Friday, December 31, 2010

Pineapple-Mango Salsa

by Pioneer Woman

1 fresh pineapple
1 mango (not too hard but not mushy)
1 jalapeno
1 lime
1 bunch cilantro
Kosher salt

Cut the top off the pineapple

Trim the sides off

Cut three wedges at a time

Slice the wedges

Cut the slices across the wedges and start dicing.  Place in a bowl

I had to skip the whole mango pictures and all because it seems I bought one that looked really bad.  It was firm and felt right but as soon as I started cutting into it, it looked bruised in different places and the color was dark and splotchy, I tasted it and there was no "mango" flavor to it at all.  In my opinion, it looked like it had been frozen much longer than it should have been hence the discoloration and no flavor.  I don't know but Pioneer Woman says that if we couldn't find a mango, using just the pineapple would be fine too, so that's what I had to end up doing.  Now, onto the next step....

Cut the onion in half and start slicing

and dicing.  Place in same bowl with pineapple.

Cut the jalapeno in quarters and if you don't want the veins and seeds (because they're a lot hotter), go ahead and trim them off like I did.

and start dicing them up and place in bowl

Cut off about 1 cup of cilantro and chop it up, place in bowl

Cut the lime in half and ream the limes, place in bowl

Squeeze the lime juice into the pineapple mixture

 Add a sprinkle or two of kosher salt, mix everything together until well blended

I made this on New Year's Eve night, the night before our family Christmas/Holiday get together. I  wanted all the ingredients in the salsa to sit all night and blend or "marry" each other just so that it will taste much better.  We'll see how everyone likes it ....or not.  I'll keep you posted.  :)  ~isavortheweekend

Wednesday, December 29, 2010

Classic Pot Roast with garlic-thyme gravy

by Chef Elise and Cuisine at Home Specials magazine - Slow Cooker Menus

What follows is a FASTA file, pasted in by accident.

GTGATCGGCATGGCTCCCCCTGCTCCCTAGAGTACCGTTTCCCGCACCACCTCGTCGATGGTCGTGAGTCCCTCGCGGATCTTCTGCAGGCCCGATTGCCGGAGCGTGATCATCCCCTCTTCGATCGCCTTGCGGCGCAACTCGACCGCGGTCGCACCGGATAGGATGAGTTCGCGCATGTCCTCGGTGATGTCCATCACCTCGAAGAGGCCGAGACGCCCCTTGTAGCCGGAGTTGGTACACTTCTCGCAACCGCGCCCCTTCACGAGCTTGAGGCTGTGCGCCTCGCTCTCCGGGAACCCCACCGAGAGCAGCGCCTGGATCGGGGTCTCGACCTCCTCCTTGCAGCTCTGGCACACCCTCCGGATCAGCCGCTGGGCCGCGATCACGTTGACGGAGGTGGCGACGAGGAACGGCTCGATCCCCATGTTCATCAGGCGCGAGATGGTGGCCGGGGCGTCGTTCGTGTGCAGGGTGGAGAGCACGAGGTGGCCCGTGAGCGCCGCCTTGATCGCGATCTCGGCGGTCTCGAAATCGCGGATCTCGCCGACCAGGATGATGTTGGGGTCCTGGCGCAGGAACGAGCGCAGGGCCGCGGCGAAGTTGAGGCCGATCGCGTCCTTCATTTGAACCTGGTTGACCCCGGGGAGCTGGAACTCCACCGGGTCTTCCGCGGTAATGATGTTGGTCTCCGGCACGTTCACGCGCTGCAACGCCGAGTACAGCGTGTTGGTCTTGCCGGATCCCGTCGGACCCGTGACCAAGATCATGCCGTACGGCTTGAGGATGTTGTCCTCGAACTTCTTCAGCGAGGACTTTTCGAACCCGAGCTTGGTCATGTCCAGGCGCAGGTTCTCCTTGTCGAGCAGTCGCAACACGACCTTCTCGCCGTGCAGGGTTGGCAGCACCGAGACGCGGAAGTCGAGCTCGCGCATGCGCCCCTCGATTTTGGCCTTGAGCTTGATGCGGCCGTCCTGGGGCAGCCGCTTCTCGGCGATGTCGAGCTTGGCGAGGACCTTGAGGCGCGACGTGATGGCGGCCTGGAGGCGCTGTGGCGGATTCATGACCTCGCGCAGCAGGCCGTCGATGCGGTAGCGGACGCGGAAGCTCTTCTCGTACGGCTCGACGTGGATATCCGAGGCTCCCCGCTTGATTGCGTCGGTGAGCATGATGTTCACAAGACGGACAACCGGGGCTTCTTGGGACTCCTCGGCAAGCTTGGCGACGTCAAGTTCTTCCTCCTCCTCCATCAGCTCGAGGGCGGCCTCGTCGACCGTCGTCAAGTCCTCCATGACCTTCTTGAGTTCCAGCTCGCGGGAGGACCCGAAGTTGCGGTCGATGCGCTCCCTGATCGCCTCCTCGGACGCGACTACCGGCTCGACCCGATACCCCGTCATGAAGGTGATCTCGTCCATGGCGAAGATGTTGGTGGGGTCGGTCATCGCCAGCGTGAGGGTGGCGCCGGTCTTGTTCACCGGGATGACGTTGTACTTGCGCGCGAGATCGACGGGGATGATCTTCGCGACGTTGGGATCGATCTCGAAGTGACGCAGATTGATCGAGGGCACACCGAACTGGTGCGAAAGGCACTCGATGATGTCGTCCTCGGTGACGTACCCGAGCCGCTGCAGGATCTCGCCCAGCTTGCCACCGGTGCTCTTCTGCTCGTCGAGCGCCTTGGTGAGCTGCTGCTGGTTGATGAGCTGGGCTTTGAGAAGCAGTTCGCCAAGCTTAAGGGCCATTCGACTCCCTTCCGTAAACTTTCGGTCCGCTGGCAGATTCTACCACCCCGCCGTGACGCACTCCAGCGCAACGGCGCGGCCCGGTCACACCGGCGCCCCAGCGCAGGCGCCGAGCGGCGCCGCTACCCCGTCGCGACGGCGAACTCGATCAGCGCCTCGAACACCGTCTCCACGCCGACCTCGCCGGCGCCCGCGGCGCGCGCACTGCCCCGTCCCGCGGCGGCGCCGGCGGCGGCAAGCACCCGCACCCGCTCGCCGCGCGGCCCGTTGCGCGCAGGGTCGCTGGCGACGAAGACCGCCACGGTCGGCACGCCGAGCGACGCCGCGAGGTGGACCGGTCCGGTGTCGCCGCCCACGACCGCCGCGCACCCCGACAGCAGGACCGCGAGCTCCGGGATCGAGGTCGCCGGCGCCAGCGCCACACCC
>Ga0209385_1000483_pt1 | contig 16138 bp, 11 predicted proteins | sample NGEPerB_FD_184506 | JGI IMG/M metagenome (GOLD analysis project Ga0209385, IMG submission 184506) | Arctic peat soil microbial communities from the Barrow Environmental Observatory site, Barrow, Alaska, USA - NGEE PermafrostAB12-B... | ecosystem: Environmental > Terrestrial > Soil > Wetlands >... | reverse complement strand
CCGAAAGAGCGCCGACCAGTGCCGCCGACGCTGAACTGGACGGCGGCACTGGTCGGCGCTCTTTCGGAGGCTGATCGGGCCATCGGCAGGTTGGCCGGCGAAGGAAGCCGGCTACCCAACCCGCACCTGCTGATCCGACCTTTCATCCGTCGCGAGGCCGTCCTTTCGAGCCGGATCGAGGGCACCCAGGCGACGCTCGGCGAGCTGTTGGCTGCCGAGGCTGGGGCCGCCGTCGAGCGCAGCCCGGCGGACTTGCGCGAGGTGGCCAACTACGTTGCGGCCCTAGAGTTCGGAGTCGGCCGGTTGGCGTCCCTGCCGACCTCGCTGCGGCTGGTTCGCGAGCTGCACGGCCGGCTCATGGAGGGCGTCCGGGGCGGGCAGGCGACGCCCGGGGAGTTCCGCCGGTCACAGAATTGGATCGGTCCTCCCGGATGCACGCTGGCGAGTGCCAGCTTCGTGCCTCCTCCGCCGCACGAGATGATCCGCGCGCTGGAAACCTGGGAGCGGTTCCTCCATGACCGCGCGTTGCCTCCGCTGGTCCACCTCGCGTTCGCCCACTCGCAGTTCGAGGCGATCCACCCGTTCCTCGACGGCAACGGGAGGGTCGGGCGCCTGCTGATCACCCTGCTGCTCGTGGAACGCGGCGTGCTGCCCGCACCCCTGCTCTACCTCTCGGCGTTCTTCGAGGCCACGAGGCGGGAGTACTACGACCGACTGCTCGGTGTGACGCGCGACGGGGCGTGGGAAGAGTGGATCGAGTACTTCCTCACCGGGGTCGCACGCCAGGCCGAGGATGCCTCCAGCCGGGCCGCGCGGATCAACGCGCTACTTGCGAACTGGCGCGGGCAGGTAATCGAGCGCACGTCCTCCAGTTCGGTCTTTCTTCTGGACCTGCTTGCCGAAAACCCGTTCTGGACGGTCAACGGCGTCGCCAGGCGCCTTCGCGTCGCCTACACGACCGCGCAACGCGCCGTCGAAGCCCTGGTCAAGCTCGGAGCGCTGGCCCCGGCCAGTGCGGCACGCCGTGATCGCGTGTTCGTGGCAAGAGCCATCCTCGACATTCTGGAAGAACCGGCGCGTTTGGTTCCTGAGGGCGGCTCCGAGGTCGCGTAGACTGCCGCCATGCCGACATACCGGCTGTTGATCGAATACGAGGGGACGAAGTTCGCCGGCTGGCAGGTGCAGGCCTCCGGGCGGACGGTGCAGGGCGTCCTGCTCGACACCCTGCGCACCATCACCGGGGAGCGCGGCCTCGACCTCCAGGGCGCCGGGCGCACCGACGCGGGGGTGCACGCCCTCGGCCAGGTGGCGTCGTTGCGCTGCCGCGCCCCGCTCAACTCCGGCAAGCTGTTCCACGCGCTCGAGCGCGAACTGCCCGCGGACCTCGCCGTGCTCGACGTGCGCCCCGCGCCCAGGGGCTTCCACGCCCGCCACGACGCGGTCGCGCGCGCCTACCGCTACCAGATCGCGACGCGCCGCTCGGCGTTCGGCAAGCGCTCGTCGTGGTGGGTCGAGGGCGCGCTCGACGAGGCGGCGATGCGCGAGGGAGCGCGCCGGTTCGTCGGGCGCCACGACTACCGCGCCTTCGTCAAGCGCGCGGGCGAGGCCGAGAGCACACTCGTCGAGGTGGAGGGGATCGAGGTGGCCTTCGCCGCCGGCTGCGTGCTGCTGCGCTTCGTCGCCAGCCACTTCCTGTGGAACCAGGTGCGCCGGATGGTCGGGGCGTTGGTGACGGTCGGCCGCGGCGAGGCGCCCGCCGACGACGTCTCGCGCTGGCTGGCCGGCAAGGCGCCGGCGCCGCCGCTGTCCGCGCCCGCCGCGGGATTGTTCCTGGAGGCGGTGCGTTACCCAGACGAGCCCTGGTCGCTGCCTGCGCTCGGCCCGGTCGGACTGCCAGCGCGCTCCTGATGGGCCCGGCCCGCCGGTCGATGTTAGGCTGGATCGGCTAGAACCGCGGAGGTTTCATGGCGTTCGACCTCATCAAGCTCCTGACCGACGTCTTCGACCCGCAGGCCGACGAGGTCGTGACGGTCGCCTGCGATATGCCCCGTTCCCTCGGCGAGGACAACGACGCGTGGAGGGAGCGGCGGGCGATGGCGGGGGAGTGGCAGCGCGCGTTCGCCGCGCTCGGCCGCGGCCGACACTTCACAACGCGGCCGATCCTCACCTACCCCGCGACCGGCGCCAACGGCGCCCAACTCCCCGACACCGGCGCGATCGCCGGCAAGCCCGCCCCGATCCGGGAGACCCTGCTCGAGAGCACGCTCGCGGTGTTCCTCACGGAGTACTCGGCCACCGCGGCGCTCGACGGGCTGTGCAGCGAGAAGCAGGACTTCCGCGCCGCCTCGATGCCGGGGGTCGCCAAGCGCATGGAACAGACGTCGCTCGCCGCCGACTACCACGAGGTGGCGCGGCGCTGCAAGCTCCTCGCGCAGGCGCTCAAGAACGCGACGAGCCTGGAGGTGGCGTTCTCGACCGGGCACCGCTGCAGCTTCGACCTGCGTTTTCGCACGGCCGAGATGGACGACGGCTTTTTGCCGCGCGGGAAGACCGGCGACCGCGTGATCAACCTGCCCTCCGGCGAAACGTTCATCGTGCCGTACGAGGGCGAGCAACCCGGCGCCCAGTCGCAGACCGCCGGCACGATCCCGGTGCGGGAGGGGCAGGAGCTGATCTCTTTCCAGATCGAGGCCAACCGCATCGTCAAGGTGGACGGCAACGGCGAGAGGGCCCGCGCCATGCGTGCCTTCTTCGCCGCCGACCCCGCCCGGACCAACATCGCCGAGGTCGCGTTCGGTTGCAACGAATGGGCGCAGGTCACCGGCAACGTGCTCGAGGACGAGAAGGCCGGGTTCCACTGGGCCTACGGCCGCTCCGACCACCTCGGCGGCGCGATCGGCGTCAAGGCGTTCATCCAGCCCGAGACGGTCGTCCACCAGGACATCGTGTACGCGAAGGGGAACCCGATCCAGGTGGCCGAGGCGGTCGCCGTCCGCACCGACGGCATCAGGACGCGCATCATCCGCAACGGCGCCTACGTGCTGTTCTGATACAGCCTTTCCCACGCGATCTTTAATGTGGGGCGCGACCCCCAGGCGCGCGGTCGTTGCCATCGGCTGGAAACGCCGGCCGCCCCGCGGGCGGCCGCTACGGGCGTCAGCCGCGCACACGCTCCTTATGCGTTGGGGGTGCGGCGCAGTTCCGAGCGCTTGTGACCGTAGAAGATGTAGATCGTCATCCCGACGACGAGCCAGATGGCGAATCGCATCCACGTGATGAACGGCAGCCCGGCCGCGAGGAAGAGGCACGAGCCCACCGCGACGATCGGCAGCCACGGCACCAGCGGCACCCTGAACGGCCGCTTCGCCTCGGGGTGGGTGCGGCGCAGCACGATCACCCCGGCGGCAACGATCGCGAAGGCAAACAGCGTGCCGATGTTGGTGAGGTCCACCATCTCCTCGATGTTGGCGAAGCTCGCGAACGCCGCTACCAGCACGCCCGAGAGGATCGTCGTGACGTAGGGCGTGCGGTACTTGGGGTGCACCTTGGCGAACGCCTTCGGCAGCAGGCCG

3 tbsp. vegetable oil
1 3-4 lb. boneless chuck roast, trimmed, seasoned with salt and pepper
1/4 cup all-purpose flour
2 tbsp. tomato paste
1/2 cup dry white wine
1 1/2  cups low-sodium beef broth
1 tbsp. Worcestershire sauce
2 cups sliced onions
6 medium carrots, peeled and cut into 2 - 3 inch pieces
6 cloves garlic, chopped
3-4 sprigs fresh thyme
2 dried bay leaves

Heat oil in a saute pan over medium-high.  Sear the meat to brown it well on both sides.  This will add color and flavor to the final dish. 10 minutes total.  Transfer roast to a 4 to 6 qt. slow cooker.  Stir flour into pan; cook 1 minute.  Add tomato paste to the pan; stir to combine it with the flour.  This forms the base for the gravy.
Deglaze saute pan with wine, cooking until liquid evaporates.  Stir in broth and Worcestershire; bring mixture to a simmer, scraping up any browned bits.

Transfer broth mixture to the slow cooker; add onions, carrots, celery, garlic, thyme, and bay leaves.  Cover and cook until meat is fork tender, on high-heat setting for 4-5 hours or on low-heat setting for 8-9 hours.  Discard thyme sprigs and bay leaves before serving.

This is Chef Elise.  Hard at not really but concentrating and focusing on making a delectable meal.